Cook is one of the league’s best running backs, but has struggled to stay healthy during his first three-plus seasons. His latest injury came in the third quarter of the Vikings’ one-point loss on Oct. 11 in Seattle. He was held out of the next game and also had the bye week off before returning to practice last week. Cook was listed as questionable on the Vikings’ injury report Friday and the suggestion from this space was to hold him out at least one more week.
This isn’t because the Vikings don’t need him, they need him badly, but because a 1-5 team shouldn’t be taking chances with a star player who just received a long-term contract extension. There also is conflict because the feeling is if Cook is on the field he needs to be used a lot. He certainly was on Sunday. His 30 carries were a career-high and his 32 touches fell one short of the career-high he set in a win last November in Dallas.
The Vikings will celebrate beating their arch-rival and, in a bad league, will claim there is still a chance to make a playoff run but this team isn’t going anywhere and everyone knows it. Now, here’s the good news about what Cook was able to do, without being injured, on Sunday.
His domination of the Packers, who seemingly forgot how to tackle and maybe never knew how to do it, enabled Zimmer and Kubiak to display how Cousins should be used. It doesn’t matter what his paycheck reads, Cousins is more Kelly Holcomb than Brett Favre and that’s not going to change.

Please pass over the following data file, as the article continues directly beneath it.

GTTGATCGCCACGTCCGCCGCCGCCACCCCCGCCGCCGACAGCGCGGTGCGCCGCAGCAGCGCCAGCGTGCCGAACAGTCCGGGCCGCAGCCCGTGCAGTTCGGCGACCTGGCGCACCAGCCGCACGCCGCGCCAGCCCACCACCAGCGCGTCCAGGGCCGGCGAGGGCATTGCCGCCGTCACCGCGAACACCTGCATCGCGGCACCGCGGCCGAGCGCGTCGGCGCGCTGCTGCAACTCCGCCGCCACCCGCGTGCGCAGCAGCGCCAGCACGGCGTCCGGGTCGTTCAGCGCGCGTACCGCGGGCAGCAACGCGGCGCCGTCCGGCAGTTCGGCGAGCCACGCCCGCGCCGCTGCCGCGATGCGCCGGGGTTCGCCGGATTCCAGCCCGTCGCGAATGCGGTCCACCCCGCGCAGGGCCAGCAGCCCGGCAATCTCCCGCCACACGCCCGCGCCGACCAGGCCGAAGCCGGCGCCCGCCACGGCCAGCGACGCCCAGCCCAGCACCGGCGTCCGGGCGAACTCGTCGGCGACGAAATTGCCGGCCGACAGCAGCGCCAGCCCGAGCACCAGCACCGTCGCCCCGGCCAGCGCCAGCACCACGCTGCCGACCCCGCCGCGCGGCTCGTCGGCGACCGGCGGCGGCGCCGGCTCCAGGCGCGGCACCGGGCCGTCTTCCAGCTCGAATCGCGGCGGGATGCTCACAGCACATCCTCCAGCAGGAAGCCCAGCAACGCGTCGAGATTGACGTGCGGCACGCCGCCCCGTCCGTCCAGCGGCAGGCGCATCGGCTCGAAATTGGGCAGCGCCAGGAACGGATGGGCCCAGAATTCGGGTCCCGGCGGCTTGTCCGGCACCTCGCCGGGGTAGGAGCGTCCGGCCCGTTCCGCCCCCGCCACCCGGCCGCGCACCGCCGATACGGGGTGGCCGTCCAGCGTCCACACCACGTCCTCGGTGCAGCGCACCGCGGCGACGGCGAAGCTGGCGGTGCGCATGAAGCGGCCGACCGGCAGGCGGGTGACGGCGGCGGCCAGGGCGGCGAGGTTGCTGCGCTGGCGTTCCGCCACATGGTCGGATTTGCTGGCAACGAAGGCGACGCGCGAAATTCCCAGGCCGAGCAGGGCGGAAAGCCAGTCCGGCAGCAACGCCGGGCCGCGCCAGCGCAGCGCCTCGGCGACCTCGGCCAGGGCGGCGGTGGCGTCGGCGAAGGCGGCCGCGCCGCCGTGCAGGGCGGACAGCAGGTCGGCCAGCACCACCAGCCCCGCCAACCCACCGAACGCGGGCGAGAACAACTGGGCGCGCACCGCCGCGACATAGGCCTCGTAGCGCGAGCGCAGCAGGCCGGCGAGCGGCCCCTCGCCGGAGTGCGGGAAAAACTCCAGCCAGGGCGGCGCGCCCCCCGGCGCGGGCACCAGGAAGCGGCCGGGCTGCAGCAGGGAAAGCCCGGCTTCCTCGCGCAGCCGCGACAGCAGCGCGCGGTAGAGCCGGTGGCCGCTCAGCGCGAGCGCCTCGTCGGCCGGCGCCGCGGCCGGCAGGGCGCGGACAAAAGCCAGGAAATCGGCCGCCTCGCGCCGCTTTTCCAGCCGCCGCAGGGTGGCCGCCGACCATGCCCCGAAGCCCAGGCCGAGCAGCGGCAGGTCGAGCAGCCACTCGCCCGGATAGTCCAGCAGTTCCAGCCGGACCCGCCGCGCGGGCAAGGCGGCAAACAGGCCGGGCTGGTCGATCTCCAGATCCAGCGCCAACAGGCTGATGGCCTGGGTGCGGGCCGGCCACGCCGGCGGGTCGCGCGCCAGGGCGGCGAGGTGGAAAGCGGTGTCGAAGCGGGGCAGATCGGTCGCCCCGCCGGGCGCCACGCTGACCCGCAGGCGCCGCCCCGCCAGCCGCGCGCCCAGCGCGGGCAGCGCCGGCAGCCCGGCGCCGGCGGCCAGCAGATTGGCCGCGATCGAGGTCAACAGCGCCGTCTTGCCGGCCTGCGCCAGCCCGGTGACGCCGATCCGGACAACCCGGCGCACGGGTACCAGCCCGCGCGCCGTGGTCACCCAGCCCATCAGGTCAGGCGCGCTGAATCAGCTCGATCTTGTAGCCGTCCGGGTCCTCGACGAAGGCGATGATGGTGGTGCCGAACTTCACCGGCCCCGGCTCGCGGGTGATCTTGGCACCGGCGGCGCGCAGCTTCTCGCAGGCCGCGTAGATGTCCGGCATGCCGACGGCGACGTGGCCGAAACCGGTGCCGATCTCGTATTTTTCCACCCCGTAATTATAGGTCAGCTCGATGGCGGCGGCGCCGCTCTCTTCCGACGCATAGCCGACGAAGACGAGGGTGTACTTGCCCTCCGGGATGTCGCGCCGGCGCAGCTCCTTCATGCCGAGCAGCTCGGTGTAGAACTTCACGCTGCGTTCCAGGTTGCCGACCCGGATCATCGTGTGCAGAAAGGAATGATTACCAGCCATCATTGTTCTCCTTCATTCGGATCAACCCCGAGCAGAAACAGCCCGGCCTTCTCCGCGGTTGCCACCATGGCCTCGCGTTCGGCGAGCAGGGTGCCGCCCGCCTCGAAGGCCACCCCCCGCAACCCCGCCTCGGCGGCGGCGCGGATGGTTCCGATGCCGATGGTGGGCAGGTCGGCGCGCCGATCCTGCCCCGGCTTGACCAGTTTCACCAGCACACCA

The greatest display of how much Cousins frightens his employers, at least those responsible for calling plays, came in the fourth quarter with the Vikings ahead by six points. Facing a third-and-9 from the Vikings’ 33-yard line, Cousins handed off to Cook for a 5-yard gain. The Vikings then called a time out before bringing in Britton Cloquitt to punt. The Packers got the ball back at their own 28 with 47 seconds left.
It was pointed out by many that the Vikings wanted to run clock and give Aaron Rodgers the ball back with as little time as possible. That’s true but it was also true that with receivers like Justin Jefferson and Adam Thielen, and even Cook, the Vikings never once gave thought to putting Sunday’s game in Cousins’ hands at any point during that drive. If Cousins was paid like Case Keenum, Holcomb, Gus Frerotte or Steve Dils, this would have been fine because the quarterback would be surrounded by highly paid players who benefitted from having a QB on the cheap.
Instead, Kubiak looked at a guy making $96 million and said, “no thanks.” The decision made sense. But therein lies the problem. Cousins, who did not throw an interception in a game for only the second time this season, is signed through 2022 with scheduled salary cap hits of $21 million this season, $31 million in 2021 and $45 million in 2022. He is paid like a star. On Sunday, it was made clear that Cousins gives his team the best chance to win when the ball is 1) taken out of his hands and 2) handed to a running back who is a marvelous talent but injury prone.
This led to an upset victory over the Packers, but the guess is it did not lead to a great night of sleep for the Vikings’ chief decision-makers who have little choice but to turn their biggest investment into a role player.